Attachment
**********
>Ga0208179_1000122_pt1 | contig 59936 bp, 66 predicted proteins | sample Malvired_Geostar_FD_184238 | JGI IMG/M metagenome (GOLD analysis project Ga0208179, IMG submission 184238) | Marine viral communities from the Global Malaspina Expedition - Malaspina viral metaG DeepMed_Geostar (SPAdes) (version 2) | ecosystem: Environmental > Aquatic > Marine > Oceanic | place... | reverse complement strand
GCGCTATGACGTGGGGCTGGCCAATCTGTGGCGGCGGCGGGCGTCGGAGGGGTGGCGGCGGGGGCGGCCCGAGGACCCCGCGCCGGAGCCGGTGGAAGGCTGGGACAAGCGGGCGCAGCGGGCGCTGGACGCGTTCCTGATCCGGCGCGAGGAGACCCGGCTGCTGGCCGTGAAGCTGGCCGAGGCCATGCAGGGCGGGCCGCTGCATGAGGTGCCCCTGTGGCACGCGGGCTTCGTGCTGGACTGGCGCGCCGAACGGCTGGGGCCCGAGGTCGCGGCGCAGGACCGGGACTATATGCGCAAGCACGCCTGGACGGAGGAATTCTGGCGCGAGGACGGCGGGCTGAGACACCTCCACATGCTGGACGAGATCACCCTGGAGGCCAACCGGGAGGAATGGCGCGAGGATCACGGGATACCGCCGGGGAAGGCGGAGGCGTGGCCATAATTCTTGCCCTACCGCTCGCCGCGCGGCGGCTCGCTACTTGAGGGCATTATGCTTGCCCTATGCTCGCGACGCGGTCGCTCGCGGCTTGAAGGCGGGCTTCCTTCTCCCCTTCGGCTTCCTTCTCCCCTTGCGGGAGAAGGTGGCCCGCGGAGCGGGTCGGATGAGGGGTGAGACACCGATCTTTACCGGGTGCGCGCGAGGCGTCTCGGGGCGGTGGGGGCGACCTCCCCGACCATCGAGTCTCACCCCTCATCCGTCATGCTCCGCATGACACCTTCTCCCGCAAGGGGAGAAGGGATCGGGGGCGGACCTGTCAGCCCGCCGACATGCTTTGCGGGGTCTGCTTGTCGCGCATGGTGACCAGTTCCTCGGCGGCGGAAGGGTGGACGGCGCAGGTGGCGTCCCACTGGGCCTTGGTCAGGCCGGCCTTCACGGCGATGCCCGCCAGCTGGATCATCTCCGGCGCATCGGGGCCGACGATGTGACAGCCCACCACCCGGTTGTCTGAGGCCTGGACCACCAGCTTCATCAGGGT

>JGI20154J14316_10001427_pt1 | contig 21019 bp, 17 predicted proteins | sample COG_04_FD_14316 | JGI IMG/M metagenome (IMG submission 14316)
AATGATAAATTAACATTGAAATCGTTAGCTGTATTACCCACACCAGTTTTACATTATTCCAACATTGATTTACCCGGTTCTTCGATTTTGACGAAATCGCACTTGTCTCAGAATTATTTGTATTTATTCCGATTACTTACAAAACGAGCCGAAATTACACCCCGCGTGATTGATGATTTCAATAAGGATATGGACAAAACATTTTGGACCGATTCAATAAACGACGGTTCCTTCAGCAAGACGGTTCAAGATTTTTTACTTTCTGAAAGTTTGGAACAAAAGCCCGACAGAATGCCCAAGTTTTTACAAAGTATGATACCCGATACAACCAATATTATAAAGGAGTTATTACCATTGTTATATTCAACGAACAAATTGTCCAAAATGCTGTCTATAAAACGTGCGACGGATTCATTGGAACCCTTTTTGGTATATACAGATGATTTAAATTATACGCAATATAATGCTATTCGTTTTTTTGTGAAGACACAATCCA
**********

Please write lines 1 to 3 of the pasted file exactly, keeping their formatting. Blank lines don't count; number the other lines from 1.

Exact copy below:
>Ga0208179_1000122_pt1 | contig 59936 bp, 66 predicted proteins | sample Malvired_Geostar_FD_184238 | JGI IMG/M metagenome (GOLD analysis project Ga0208179, IMG submission 184238) | Marine viral communities from the Global Malaspina Expedition - Malaspina viral metaG DeepMed_Geostar (SPAdes) (version 2) | ecosystem: Environmental > Aquatic > Marine > Oceanic | place... | reverse complement strand
GCGCTATGACGTGGGGCTGGCCAATCTGTGGCGGCGGCGGGCGTCGGAGGGGTGGCGGCGGGGGCGGCCCGAGGACCCCGCGCCGGAGCCGGTGGAAGGCTGGGACAAGCGGGCGCAGCGGGCGCTGGACGCGTTCCTGATCCGGCGCGAGGAGACCCGGCTGCTGGCCGTGAAGCTGGCCGAGGCCATGCAGGGCGGGCCGCTGCATGAGGTGCCCCTGTGGCACGCGGGCTTCGTGCTGGACTGGCGCGCCGAACGGCTGGGGCCCGAGGTCGCGGCGCAGGACCGGGACTATATGCGCAAGCACGCCTGGACGGAGGAATTCTGGCGCGAGGACGGCGGGCTGAGACACCTCCACATGCTGGACGAGATCACCCTGGAGGCCAACCGGGAGGAATGGCGCGAGGATCACGGGATACCGCCGGGGAAGGCGGAGGCGTGGCCATAATTCTTGCCCTACCGCTCGCCGCGCGGCGGCTCGCTACTTGAGGGCATTATGCTTGCCCTATGCTCGCGACGCGGTCGCTCGCGGCTTGAAGGCGGGCTTCCTTCTCCCCTTCGGCTTCCTTCTCCCCTTGCGGGAGAAGGTGGCCCGCGGAGCGGGTCGGATGAGGGGTGAGACACCGATCTTTACCGGGTGCGCGCGAGGCGTCTCGGGGCGGTGGGGGCGACCTCCCCGACCATCGAGTCTCACCCCTCATCCGTCATGCTCCGCATGACACCTTCTCCCGCAAGGGGAGAAGGGATCGGGGGCGGACCTGTCAGCCCGCCGACATGCTTTGCGGGGTCTGCTTGTCGCGCATGGTGACCAGTTCCTCGGCGGCGGAAGGGTGGACGGCGCAGGTGGCGTCCCACTGGGCCTTGGTCAGGCCGGCCTTCACGGCGATGCCCGCCAGCTGGATCATCTCCGGCGCATCGGGGCCGACGATGTGACAGCCCACCACCCGGTTGTCTGAGGCCTGGACCACCAGCTTCATCAGGGT

>JGI20154J14316_10001427_pt1 | contig 21019 bp, 17 predicted proteins | sample COG_04_FD_14316 | JGI IMG/M metagenome (IMG submission 14316)